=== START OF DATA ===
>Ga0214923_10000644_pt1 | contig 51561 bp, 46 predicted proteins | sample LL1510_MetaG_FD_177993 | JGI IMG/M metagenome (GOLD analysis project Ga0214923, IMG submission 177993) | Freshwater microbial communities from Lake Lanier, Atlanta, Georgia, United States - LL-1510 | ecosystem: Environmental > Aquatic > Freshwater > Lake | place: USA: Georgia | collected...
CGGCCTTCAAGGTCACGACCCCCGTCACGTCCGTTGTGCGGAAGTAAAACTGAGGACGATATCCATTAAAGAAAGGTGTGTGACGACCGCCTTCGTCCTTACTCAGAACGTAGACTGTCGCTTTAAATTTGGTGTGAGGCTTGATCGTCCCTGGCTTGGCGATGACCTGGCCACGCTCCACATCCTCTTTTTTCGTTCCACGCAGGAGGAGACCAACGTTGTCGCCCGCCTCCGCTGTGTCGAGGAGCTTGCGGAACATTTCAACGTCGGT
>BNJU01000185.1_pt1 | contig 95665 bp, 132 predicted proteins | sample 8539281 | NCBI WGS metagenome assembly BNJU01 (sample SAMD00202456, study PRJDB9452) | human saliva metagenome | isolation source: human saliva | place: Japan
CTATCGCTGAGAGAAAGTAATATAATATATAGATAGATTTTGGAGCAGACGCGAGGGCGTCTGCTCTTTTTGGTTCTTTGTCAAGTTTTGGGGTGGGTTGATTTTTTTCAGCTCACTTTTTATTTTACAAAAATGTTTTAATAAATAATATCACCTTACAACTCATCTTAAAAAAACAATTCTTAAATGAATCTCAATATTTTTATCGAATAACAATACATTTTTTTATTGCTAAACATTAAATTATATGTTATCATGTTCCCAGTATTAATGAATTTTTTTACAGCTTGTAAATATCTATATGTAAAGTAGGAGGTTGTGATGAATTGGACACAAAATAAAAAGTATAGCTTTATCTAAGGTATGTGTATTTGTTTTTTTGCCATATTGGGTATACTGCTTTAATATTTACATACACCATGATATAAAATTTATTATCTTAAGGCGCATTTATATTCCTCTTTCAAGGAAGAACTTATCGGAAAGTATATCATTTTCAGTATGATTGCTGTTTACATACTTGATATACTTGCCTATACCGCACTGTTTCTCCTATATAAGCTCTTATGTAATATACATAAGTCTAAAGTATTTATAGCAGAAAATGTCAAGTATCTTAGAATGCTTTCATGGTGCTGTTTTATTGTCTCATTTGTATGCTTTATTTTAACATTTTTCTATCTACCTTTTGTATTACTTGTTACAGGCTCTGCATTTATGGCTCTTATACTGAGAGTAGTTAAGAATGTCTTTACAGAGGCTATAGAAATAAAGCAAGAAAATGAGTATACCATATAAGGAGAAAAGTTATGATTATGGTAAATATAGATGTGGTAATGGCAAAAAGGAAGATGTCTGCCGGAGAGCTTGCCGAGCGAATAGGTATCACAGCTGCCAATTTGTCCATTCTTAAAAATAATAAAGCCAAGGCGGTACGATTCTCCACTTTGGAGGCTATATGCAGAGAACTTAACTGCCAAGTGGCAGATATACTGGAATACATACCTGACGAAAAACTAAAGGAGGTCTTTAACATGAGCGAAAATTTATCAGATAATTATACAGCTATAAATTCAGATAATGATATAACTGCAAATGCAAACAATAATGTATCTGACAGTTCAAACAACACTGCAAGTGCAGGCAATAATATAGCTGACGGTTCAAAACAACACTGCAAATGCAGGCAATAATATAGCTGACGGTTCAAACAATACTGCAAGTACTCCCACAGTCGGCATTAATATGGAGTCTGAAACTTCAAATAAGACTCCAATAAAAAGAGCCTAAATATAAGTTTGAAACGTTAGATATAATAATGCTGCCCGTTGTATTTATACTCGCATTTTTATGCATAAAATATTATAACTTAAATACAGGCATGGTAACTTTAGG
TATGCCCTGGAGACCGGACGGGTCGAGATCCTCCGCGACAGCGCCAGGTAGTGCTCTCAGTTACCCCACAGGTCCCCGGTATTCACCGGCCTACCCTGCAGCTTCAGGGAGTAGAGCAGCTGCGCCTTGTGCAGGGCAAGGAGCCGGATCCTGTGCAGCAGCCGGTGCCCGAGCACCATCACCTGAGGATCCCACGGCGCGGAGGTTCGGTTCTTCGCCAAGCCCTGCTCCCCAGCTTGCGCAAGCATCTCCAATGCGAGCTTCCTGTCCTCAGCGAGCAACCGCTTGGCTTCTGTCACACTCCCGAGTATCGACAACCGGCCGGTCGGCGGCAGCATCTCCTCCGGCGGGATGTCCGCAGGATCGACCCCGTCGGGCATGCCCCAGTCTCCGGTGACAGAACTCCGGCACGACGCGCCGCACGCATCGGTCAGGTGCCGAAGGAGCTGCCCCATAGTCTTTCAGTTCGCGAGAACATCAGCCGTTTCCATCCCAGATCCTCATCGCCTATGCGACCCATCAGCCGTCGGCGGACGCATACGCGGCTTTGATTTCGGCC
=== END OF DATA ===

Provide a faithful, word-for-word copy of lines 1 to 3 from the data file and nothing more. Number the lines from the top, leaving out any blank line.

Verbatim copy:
>Ga0214923_10000644_pt1 | contig 51561 bp, 46 predicted proteins | sample LL1510_MetaG_FD_177993 | JGI IMG/M metagenome (GOLD analysis project Ga0214923, IMG submission 177993) | Freshwater microbial communities from Lake Lanier, Atlanta, Georgia, United States - LL-1510 | ecosystem: Environmental > Aquatic > Freshwater > Lake | place: USA: Georgia | collected...
CGGCCTTCAAGGTCACGACCCCCGTCACGTCCGTTGTGCGGAAGTAAAACTGAGGACGATATCCATTAAAGAAAGGTGTGTGACGACCGCCTTCGTCCTTACTCAGAACGTAGACTGTCGCTTTAAATTTGGTGTGAGGCTTGATCGTCCCTGGCTTGGCGATGACCTGGCCACGCTCCACATCCTCTTTTTTCGTTCCACGCAGGAGGAGACCAACGTTGTCGCCCGCCTCCGCTGTGTCGAGGAGCTTGCGGAACATTTCAACGTCGGT
>BNJU01000185.1_pt1 | contig 95665 bp, 132 predicted proteins | sample 8539281 | NCBI WGS metagenome assembly BNJU01 (sample SAMD00202456, study PRJDB9452) | human saliva metagenome | isolation source: human saliva | place: Japan